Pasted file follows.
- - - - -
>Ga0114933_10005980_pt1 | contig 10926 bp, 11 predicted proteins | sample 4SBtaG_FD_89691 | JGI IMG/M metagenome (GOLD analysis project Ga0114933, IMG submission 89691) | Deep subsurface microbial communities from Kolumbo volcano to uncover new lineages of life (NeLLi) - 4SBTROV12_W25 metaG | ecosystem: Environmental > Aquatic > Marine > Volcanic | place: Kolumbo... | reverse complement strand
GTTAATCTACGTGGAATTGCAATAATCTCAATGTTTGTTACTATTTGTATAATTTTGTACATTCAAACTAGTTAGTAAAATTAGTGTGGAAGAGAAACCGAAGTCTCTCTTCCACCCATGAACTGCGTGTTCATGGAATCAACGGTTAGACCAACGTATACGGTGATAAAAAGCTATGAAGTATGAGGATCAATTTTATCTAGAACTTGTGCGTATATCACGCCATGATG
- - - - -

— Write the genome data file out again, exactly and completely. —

>Ga0114933_10005980_pt1 | contig 10926 bp, 11 predicted proteins | sample 4SBtaG_FD_89691 | JGI IMG/M metagenome (GOLD analysis project Ga0114933, IMG submission 89691) | Deep subsurface microbial communities from Kolumbo volcano to uncover new lineages of life (NeLLi) - 4SBTROV12_W25 metaG | ecosystem: Environmental > Aquatic > Marine > Volcanic | place: Kolumbo... | reverse complement strand
GTTAATCTACGTGGAATTGCAATAATCTCAATGTTTGTTACTATTTGTATAATTTTGTACATTCAAACTAGTTAGTAAAATTAGTGTGGAAGAGAAACCGAAGTCTCTCTTCCACCCATGAACTGCGTGTTCATGGAATCAACGGTTAGACCAACGTATACGGTGATAAAAAGCTATGAAGTATGAGGATCAATTTTATCTAGAACTTGTGCGTATATCACGCCATGATG